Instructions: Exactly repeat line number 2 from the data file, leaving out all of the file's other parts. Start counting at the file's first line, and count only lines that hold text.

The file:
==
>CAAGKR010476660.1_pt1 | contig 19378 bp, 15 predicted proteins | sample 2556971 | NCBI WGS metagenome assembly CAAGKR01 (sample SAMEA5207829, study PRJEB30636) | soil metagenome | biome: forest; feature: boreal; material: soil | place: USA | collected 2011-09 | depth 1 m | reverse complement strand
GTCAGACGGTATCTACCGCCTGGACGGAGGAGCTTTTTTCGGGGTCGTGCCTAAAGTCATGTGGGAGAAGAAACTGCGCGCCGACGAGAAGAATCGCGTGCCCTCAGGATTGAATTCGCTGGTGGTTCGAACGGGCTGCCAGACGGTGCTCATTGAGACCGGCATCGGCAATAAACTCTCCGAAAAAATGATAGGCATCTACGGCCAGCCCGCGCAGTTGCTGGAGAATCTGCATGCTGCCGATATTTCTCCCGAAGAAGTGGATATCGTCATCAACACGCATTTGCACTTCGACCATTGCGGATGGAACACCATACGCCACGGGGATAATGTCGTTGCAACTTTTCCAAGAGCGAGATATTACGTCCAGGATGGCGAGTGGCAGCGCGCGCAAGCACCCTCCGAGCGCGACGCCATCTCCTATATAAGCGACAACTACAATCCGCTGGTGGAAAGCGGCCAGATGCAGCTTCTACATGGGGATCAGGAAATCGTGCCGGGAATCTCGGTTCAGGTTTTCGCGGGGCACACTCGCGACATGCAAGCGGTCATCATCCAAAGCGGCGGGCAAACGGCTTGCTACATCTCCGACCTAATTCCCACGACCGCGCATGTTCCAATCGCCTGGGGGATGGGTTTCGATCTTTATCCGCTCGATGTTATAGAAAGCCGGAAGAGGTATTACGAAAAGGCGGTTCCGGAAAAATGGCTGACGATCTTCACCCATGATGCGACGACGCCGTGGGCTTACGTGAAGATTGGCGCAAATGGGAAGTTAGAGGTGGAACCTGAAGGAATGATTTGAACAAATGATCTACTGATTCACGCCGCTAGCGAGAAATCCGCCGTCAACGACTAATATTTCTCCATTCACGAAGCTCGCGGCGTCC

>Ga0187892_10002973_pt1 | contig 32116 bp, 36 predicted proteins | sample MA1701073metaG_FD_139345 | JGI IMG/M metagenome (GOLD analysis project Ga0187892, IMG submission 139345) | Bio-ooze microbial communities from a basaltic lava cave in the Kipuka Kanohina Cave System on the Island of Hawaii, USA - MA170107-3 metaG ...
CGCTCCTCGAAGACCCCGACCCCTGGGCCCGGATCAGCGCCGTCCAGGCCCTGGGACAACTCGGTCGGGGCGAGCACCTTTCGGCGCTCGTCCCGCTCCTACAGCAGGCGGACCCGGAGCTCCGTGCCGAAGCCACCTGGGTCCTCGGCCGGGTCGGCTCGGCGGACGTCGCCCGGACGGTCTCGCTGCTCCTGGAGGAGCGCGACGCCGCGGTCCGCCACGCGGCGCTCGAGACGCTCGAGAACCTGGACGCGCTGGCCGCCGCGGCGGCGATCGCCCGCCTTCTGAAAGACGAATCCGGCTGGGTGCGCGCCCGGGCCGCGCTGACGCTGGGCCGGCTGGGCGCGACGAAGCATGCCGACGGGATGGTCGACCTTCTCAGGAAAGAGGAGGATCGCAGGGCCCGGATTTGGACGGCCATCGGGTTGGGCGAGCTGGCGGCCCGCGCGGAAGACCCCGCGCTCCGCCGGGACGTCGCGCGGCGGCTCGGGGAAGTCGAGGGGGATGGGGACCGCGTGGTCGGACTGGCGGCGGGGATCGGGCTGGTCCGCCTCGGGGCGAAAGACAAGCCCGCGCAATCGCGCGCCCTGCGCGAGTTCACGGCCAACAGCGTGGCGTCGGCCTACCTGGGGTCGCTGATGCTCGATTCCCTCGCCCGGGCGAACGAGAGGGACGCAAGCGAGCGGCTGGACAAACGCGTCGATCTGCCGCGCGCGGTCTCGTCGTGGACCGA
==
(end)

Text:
GTCAGACGGTATCTACCGCCTGGACGGAGGAGCTTTTTTCGGGGTCGTGCCTAAAGTCATGTGGGAGAAGAAACTGCGCGCCGACGAGAAGAATCGCGTGCCCTCAGGATTGAATTCGCTGGTGGTTCGAACGGGCTGCCAGACGGTGCTCATTGAGACCGGCATCGGCAATAAACTCTCCGAAAAAATGATAGGCATCTACGGCCAGCCCGCGCAGTTGCTGGAGAATCTGCATGCTGCCGATATTTCTCCCGAAGAAGTGGATATCGTCATCAACACGCATTTGCACTTCGACCATTGCGGATGGAACACCATACGCCACGGGGATAATGTCGTTGCAACTTTTCCAAGAGCGAGATATTACGTCCAGGATGGCGAGTGGCAGCGCGCGCAAGCACCCTCCGAGCGCGACGCCATCTCCTATATAAGCGACAACTACAATCCGCTGGTGGAAAGCGGCCAGATGCAGCTTCTACATGGGGATCAGGAAATCGTGCCGGGAATCTCGGTTCAGGTTTTCGCGGGGCACACTCGCGACATGCAAGCGGTCATCATCCAAAGCGGCGGGCAAACGGCTTGCTACATCTCCGACCTAATTCCCACGACCGCGCATGTTCCAATCGCCTGGGGGATGGGTTTCGATCTTTATCCGCTCGATGTTATAGAAAGCCGGAAGAGGTATTACGAAAAGGCGGTTCCGGAAAAATGGCTGACGATCTTCACCCATGATGCGACGACGCCGTGGGCTTACGTGAAGATTGGCGCAAATGGGAAGTTAGAGGTGGAACCTGAAGGAATGATTTGAACAAATGATCTACTGATTCACGCCGCTAGCGAGAAATCCGCCGTCAACGACTAATATTTCTCCATTCACGAAGCTCGCGGCGTCC